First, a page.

Michael Cohen’s Book “Disployal: A Memoir: The True Story of the Former Personal Attorney to President Donald J. Trump” hits the market Tuesday. This will be followed on September 15th by Bob Woodward’s Rage, which will have all the goodness you can only expect from one of the greatest reporters of our time. And of course, there will be many more.
I expect these to be the basis for many an ad, especially from the Lincoln Project.
So, summer’s over.
This, of course, will keep the TV talkers busy, and keep whatever revelations lie within top-of-mind, unless you’re addicted to Fox News.
Presidential books used to come out after a presidency, but Trump is no ordinary president. You could expect a “Making of The President” from Theodore H. White, or an inner view of the campaigns from the reporters point of view, like “Boys on the Bus”.
But the Trump “presidency” had book flying from the first year.
Michael Cohen’s book hits next Tuesday, flying onto my Kindle at Midnight, I assume. I’ll bit hitting refresh until it downloads, then will read it cover-to-cover before I return to my regular job, whatever that is (sitting staring at the walls, thanks to Trump).
I read Woodward and Bernstein’s book back in the seventies because of my liberal leanings (or maybe I saw the movie, or both). I despised Nixon and followed Watergate coverage on TV, radio, and newspapers. I’d wait at the newspaper box outside of the old Milwaukee Journal for the paper to hit at about 1:55 pm every day to plop in my quarter and grab the latest. My company was just across the street, so the pilgrimage was easy. There was even an attempt at a 24 hour news radio service, which I would listen to while driving to my next appointment. Anything to get the “latest”. Now, I ait patiently for the latest from Woodward.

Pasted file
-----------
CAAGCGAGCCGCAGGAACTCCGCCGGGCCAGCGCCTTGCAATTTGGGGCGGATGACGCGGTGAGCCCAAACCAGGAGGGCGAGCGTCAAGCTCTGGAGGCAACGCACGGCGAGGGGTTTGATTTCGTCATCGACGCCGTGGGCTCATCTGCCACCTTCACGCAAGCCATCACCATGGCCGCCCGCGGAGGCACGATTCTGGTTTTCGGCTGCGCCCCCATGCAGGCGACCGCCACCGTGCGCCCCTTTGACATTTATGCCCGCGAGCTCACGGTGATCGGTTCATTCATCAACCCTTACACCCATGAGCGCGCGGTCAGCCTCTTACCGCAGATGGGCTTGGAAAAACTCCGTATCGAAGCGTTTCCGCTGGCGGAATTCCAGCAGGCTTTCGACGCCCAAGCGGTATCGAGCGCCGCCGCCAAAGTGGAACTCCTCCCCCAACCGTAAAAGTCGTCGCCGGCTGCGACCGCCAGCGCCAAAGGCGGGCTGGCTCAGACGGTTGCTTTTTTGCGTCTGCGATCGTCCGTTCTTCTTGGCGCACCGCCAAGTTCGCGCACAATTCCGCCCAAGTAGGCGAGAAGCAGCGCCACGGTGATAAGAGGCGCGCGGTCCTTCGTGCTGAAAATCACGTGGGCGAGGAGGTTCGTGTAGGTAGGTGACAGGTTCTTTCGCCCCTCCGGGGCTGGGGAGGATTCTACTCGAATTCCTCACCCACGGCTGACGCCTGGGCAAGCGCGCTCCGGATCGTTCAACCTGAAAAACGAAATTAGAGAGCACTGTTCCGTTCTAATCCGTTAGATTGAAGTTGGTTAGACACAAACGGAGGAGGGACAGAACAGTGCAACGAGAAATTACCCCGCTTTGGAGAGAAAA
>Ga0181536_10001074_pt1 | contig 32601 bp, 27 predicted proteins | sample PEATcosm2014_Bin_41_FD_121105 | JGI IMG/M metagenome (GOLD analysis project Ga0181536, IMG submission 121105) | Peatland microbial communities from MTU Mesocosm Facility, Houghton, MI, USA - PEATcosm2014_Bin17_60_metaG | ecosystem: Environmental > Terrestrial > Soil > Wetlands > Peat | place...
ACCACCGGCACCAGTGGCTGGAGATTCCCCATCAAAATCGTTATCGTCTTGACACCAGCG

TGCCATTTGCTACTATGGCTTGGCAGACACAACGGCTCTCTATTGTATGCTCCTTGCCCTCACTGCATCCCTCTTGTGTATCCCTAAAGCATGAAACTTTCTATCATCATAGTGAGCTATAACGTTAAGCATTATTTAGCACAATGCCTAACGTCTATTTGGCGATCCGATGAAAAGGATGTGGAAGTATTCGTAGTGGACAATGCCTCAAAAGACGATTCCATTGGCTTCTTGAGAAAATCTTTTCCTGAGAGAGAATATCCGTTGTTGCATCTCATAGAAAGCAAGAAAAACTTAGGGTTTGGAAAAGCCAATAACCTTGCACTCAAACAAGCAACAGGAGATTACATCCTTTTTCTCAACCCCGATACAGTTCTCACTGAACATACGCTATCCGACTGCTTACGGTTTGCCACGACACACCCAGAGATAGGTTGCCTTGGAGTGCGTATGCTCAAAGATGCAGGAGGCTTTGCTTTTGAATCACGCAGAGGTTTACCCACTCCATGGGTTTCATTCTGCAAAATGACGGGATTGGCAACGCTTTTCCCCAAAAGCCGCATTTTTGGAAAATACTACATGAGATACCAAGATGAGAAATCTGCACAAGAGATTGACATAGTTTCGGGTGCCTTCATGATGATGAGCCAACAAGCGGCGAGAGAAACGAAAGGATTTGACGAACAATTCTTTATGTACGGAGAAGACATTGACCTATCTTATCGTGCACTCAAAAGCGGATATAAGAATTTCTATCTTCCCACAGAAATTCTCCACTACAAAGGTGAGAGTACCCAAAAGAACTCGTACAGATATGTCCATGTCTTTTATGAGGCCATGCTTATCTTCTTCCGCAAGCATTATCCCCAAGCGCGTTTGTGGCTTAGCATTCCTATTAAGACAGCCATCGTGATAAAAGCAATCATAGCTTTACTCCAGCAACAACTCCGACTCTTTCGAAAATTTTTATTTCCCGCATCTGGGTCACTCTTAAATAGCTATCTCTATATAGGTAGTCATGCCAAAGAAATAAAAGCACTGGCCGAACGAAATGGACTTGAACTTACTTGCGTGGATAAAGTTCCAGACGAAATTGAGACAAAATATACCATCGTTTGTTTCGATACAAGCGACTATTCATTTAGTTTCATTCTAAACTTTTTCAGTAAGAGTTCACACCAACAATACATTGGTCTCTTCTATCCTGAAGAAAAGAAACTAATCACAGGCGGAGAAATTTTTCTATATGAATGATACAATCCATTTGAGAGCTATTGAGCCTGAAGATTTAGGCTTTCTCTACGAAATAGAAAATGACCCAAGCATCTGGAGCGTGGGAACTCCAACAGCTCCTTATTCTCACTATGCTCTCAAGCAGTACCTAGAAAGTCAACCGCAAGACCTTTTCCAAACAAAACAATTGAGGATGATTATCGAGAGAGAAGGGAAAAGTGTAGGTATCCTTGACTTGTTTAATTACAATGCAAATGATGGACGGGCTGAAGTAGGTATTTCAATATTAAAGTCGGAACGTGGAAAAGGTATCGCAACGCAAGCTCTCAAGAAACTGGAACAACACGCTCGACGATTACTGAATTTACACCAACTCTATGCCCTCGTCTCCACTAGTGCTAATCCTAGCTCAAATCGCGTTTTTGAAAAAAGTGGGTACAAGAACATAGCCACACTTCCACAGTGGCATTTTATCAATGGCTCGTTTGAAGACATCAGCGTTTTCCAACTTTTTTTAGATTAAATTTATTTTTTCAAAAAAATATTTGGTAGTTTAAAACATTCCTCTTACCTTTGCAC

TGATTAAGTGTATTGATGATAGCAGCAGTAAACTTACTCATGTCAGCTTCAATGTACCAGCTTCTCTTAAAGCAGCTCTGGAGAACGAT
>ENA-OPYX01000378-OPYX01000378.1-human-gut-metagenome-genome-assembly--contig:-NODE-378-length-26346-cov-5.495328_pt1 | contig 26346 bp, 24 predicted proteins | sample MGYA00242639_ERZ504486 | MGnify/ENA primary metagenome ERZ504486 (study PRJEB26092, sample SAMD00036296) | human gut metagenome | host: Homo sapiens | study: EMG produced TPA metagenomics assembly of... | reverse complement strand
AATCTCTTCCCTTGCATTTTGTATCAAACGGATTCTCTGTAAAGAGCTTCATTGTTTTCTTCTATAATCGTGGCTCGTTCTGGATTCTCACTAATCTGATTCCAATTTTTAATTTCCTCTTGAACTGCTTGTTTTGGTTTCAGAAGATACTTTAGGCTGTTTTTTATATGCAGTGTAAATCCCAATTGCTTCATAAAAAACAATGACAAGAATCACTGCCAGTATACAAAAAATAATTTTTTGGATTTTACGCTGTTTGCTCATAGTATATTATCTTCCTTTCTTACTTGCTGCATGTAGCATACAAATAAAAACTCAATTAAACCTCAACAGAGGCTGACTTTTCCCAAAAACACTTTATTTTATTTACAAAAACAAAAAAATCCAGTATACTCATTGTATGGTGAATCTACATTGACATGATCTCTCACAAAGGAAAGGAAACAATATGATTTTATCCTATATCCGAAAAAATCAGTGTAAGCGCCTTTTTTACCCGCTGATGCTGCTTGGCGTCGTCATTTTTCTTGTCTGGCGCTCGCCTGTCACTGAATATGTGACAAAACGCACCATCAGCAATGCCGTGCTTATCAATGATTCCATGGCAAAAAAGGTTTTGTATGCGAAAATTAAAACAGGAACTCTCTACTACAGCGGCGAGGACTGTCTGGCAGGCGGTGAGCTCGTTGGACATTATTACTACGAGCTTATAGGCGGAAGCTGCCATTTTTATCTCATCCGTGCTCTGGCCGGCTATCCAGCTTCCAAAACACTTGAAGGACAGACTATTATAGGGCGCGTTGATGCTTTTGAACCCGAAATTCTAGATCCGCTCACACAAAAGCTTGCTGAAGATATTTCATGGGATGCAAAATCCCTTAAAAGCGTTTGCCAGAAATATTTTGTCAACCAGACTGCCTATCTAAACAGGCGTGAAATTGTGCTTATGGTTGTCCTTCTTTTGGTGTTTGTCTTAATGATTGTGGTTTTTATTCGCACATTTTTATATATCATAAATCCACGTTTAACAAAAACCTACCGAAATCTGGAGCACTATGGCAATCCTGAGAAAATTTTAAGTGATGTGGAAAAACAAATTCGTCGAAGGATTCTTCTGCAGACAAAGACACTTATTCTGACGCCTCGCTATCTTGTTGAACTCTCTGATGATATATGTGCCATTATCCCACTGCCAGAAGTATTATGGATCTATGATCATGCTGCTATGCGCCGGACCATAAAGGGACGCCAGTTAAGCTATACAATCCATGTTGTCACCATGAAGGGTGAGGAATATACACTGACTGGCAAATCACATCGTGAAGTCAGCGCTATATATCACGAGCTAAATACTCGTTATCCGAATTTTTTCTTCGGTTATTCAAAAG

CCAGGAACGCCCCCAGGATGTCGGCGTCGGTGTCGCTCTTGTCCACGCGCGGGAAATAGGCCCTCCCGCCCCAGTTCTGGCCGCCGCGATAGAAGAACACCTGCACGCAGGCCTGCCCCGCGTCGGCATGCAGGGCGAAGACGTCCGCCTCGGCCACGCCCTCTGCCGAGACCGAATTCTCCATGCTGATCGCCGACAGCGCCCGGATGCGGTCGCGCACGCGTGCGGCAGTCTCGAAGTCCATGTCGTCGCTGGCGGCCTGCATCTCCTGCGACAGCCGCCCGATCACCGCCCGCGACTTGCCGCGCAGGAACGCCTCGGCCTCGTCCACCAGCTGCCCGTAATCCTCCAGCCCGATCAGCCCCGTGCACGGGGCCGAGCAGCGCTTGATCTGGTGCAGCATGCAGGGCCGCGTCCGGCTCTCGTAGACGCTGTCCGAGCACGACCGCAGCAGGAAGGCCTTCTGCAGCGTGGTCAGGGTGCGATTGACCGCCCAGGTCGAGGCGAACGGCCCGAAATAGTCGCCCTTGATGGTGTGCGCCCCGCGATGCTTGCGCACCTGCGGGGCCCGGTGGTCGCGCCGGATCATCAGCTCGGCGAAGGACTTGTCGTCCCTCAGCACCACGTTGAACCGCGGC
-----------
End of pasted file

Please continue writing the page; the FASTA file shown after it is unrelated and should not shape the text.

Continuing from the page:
So the next two weeks should be fun, in a perverse kind of way. The more you know, right? Of course, at this point, I and many others don’t need more books to sway my vote, but those on the fence can always use an extra push. There were more republicans of note on the Democratic National Convention than the Republican one, and they keep getting pushed over the edge, if twitter is to believed.
I trust journalism and journalists. I was one for a couple of years.I interviewed politicians and people on the street, and grew to trust the people on the street more than the politicians. Journalists learn to be cynical. They’re trained by the politicians.
So here’s to the Journalists, and the confessors. They will help define the conversation heading up to the election. As I understand it, that’s why we have a first amendment.